So Senate Democrats rejected that deal and proposed a clean debt-ceiling extension until after the 2014 elections, which the Republicans filibustered. Since then, stuff has been happening behind closed doors and who knows what it means. In general, the Democrats are united while the Republicans are fragmented. That makes the Republicans hard to negotiate with, because who knows what any particular leader can deliver? (The weirdest story I've heard is that when Senate Republicans came to the White House, they had to ask Obama what the House Republicans had proposed.)
The stock market seems edgy (down 75 when I last checked) but not panicking. Debt-ceiling disaster is scheduled for Thursday. Conservatives are still telling each other than "Obama will blink" if they push this to the edge.
As has been true from the beginning, the pundits keep telling us something will work out, but they're not sure what the deal will be and they have no scenario in mind for how it happens. I'm making no predictions. When you push important stuff off to the last minute, sometimes it doesn't get done, even if you really intended to do it.
The funniest commentary on the shutdown came from The Daily Show's Jason Jones. He decided to take the ransom metaphor literally and seek advice from a professional hostage negotiator. Why do people take hostages? Jones asks.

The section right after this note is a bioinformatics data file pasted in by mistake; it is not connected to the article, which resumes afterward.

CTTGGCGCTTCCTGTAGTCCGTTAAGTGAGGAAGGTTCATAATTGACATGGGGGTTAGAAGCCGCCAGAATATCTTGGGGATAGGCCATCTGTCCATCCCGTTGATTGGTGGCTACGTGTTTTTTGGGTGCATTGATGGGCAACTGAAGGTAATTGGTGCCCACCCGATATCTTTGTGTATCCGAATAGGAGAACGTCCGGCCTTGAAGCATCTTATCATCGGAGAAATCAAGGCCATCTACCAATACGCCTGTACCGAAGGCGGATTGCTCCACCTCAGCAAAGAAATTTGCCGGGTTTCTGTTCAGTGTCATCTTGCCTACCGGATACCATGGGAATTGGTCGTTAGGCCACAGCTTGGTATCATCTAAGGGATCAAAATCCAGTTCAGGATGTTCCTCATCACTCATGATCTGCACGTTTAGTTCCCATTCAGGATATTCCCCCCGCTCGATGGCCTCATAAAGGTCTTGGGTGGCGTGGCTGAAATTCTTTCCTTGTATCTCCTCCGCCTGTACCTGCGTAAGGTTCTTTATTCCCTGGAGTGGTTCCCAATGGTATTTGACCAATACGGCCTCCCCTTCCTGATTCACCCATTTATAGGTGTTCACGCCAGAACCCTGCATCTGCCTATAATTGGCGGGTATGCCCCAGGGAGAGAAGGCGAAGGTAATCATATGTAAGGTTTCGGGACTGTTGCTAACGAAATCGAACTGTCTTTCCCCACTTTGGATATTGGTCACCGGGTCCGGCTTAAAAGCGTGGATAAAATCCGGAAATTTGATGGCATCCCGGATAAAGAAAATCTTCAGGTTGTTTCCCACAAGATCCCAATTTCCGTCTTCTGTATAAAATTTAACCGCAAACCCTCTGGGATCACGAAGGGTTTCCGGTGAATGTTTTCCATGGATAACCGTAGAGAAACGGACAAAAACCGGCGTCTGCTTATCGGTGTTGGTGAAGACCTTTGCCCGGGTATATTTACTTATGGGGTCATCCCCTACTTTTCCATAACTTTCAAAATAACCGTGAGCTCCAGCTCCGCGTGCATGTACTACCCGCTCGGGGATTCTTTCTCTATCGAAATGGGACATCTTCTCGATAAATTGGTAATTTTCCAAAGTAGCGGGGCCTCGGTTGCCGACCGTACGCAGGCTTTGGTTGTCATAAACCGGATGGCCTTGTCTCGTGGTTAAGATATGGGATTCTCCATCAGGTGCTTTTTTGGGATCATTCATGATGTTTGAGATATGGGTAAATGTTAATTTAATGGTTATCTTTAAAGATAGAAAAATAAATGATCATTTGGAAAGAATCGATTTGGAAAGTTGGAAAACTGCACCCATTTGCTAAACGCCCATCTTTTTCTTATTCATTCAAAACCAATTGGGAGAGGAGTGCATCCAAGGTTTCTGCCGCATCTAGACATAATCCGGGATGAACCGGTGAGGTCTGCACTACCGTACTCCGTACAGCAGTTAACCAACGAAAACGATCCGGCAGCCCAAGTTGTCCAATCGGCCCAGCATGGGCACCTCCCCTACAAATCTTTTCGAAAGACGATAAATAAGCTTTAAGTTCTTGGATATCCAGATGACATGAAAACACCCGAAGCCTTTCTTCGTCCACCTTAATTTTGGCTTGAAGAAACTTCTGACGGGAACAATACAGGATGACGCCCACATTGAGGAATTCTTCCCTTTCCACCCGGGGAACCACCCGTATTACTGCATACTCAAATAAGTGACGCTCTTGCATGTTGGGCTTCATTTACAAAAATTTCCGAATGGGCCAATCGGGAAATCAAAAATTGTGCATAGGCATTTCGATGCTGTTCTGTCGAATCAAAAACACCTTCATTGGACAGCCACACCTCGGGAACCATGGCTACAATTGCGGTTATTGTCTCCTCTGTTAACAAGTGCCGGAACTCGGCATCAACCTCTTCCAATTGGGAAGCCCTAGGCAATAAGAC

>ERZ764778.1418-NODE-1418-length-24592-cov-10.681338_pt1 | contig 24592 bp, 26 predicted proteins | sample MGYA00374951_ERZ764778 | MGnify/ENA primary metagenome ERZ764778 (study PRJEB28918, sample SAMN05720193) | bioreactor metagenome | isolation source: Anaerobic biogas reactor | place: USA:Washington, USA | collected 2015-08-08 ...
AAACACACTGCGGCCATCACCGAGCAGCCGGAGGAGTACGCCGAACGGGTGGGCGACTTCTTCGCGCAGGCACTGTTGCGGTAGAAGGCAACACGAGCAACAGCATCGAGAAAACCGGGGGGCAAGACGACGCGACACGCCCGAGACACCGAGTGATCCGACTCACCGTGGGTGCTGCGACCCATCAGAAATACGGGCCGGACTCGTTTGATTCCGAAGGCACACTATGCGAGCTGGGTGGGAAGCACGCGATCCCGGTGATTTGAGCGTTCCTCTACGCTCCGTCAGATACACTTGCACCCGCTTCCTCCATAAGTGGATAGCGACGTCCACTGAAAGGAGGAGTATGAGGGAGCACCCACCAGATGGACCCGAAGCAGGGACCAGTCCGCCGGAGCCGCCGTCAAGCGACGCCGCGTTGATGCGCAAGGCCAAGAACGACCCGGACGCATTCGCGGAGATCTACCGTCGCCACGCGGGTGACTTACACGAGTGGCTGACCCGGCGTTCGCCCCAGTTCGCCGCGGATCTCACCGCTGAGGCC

Negotiator: In their world, they've tried a lot of other things, and everything they've tried up to that point has failed. They view themselves as extremely significant people, so they're mystified that they're not being followed more. And they're hurt by it and they feel very abandoned by it.
Jones: You know, I thought calling in a hostage negotiator would kind of be funny, a funny joke, but it's kind of incredible how this metaphor is lining up.
Negotiator: Even batshit insane has its own rules.
and trying to understand Republicans
Fascinating look at the Republican rank-and-file (summary, full 30-page report -- which is worth reading if you've got the time). A liberal group, Democracy Corps, ran focus groups of like-minded Republicans of three types: Evangelicals, Tea Partiers, and moderates. (I find this interesting in view of my post The Four Flavors of Republican from January, 2012. Democracy Corps' groups seem to correspond to my theocrats, libertarians, and corporatists. The NeoCons are nowhere to be found. I wonder whether they are a beltway phenomenon with little grass-roots support, or if DC just didn't raise foreign-policy issues.)